“The experience is as vivid to me now as it was at that instant, and as impossible to describe. I will try a few statements, from different directions. All of them are trying to say the same thing. I had seen a videotape of her, so I was prepared to meet someone very wise. But I wasn’t prepared for what I saw the first instant I looked into her eyes: the awe of it. I felt I was looking into a heart that was completely pure. I felt that I was being totally seen, totally met. What was in those eyes was something I had never experienced before: something that the phrase ‘unconditional love’ can only point to from a great distance. I felt that I was standing in front of a clear mirror and seeing myself and that I was more beautiful than I could ever have imagined. I felt that whatever it was that was missing in my own heart was suddenly, magically, standing in front of me, and whatever it was that this radiant, joyous woman had understood was now available to me as well.

“I used to think of myself as a connoisseur of eyes. I had met many spiritual masters: Zen masters, lamas, gurus, and so forth, and some of them had the brilliance and humor in their eyes that for me was the mark of the genuine. The strongest experience of this kind that I had had was with my old Zen master in June 1973, in Providence, Rhode Island. The first moment I had set eyes on him, I knew that he knew the great secret, the answer that I had been looking for during seven years of hard work on ‘Job and the problem of suffering.’ It was there, in his eyes, and at that moment I thought of the line from Yeats: ‘Their eyes, their ancient, glittering eyes are gay.’ That moment had changed my life.

“But Katie’s eyes were even more glittering, I felt, even more ancient, and so beautiful that I didn’t know whether to laugh or cry with joy. The joy shining from them was something I had never seen before. I felt overwhelmed, relieved, mortified at my own arrogance, deeply grateful, and in love. The love wasn’t personal. It wasn’t I, the man Stephen, falling in love with a woman named Katie. It was like falling in love with the Buddha. It was like falling in love with the magnificence of the human heart.

“We sat together for about an hour and a half. We talked a little. I told her a little about my life, how I had come to Zen, what it had meant to me, what felt still unfinished. I don’t remember what she said. I do remember that it was perfectly clear to me that she had no attachment to being a spiritual teacher. This was extraordinary, since even my own Zen master, wonderful as he was, had more than a smidgen of attachment to being a teacher. Most of the time, we just sat in silence. She had taken my hand, and we just sat together holding hands. The silence was very full, and deeply fulfilling. I had never been so happy.”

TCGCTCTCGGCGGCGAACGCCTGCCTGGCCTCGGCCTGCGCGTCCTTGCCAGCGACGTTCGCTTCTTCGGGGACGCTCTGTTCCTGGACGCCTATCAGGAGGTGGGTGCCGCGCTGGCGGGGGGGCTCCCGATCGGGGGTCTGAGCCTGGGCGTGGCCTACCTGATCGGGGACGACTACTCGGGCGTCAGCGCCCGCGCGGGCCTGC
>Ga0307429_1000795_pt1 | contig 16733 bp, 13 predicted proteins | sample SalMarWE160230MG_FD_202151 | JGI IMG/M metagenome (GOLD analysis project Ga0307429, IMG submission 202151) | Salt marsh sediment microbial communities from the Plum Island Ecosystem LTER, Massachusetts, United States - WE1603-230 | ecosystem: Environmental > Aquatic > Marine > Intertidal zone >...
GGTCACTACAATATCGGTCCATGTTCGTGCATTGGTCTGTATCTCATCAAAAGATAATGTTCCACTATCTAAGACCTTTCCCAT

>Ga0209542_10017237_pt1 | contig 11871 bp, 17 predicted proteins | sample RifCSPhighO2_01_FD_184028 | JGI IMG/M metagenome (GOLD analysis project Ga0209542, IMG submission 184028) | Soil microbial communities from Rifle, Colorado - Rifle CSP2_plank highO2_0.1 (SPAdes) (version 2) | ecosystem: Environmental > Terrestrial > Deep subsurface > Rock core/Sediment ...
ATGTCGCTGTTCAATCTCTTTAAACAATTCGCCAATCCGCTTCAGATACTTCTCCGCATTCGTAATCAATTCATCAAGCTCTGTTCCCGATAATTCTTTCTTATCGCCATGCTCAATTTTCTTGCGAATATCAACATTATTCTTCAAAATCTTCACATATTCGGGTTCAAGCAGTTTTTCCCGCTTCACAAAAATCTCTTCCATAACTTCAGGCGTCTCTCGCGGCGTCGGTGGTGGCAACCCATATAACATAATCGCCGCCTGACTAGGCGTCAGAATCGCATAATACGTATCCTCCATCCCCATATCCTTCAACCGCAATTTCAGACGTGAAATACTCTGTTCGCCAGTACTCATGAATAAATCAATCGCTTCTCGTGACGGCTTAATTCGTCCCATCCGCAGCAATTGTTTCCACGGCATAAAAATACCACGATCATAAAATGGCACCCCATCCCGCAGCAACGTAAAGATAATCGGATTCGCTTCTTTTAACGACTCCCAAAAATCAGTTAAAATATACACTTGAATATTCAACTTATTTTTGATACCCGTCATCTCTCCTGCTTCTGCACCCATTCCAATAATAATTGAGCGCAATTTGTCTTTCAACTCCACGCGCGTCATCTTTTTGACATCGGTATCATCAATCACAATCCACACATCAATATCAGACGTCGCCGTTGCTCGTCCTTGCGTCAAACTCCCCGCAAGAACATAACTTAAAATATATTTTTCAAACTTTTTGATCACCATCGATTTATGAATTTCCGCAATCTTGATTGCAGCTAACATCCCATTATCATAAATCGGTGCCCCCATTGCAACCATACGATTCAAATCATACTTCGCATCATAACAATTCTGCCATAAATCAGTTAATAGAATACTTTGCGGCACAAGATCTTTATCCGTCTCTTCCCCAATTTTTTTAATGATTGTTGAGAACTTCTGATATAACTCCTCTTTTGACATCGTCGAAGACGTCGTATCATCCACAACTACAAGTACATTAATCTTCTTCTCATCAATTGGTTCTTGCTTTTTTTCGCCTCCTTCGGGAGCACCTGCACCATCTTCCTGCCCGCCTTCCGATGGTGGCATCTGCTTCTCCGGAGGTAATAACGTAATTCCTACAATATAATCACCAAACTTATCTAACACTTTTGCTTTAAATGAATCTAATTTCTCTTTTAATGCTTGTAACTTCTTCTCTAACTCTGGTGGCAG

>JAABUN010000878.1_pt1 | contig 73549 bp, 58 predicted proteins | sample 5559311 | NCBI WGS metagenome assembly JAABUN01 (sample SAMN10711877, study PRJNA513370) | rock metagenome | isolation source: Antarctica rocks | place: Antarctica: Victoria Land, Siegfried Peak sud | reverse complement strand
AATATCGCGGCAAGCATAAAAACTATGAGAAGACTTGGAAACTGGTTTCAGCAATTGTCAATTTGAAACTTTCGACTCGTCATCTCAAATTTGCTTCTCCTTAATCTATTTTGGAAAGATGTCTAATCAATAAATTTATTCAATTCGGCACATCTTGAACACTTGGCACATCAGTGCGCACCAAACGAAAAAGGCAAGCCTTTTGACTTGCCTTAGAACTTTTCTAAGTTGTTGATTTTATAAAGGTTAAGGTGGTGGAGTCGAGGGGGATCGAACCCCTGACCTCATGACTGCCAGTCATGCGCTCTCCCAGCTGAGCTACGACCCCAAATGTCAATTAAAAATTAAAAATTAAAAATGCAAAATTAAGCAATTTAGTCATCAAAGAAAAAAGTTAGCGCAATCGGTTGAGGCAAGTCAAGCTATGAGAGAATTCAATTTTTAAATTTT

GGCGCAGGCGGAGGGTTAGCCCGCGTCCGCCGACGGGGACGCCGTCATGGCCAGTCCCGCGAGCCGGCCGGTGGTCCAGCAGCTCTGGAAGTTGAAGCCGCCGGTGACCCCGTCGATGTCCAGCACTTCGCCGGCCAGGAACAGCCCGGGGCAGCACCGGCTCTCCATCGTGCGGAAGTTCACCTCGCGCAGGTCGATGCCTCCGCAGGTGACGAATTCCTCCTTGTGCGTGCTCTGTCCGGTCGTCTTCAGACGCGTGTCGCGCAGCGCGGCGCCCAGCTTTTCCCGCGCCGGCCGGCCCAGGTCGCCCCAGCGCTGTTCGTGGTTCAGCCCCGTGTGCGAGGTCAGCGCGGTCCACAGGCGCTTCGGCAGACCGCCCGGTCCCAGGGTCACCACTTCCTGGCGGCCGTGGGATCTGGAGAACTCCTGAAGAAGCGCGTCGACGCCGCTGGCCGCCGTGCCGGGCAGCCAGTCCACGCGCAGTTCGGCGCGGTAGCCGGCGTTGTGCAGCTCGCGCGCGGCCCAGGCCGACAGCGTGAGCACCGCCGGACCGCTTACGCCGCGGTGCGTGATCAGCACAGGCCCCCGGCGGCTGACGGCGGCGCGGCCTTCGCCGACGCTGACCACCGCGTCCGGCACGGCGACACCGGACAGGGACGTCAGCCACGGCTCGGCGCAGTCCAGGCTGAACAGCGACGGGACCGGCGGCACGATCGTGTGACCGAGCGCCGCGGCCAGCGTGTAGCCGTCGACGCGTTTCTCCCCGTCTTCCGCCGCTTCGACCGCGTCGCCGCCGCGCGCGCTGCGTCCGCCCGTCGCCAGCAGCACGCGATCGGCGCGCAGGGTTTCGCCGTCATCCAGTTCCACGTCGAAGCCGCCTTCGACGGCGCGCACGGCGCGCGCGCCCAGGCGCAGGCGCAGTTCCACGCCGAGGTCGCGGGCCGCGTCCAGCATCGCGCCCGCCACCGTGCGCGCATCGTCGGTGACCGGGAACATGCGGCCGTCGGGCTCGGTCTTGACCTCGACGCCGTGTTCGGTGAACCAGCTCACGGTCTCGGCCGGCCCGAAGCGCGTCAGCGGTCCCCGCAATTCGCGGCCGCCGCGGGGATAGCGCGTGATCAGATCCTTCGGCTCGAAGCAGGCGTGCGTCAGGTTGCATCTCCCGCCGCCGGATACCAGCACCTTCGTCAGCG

All Ways Lead to The Right Place

I’m sitting with friends in the sun, at a table outside Ojai Coffee Roasting Co.

My cell phone rings. It’s Stephen. He’s going to join us.

I give him directions: “Turn left, honey, turn right, and look for us on your left. We’re at the first table in front of the door.”

We see Stephen. He is walking toward us, then right past us, concentrated on some beautiful thought probably, oblivious. Now he’s getting ready to cross the street.

We yell, “Stephen!”

He turns, walks back, and joins us with a smile. For him, for all of us, all ways lead to, and are, the right place.

A Happy Marriage

Someone asked me what was the secret to a happy marriage. I explained that “happy marriage” is the story that we are believing in the moment, or not.

I love the story of “my” marriage. Do you yet?


When I say “I love you,” it is always self-love. There’s no personality talking: I only talk to myself, so of course I must hear you as me. “I” am the listener, I am all of it, as it turns out.

Love is self-absorbed and leaves no room for any other. Love is the affect of self-consuming, the consumed. There’s not a molecule separate, outside of itself. In the apparent world of duality, it can be seen as a you and a me, but in reality there is only one. And even that isn’t true. I call it the last story, the one in the moment. The voice I love from within is what I’m married to. All marriage is a metaphor for that marriage.

When I make a commitment, it’s to my own truth, and there’s no higher or lower. “I love, honor, and obey you—and I may change my mind.” I’m married only to God—reality. That’s where my commitment is. It can’t be to a particular person. And Stephen says that he wouldn’t want it any other way. Unless we marry the truth, there is no real marriage. Marry yourself and you have married us. We are you. That’s the cosmic joke.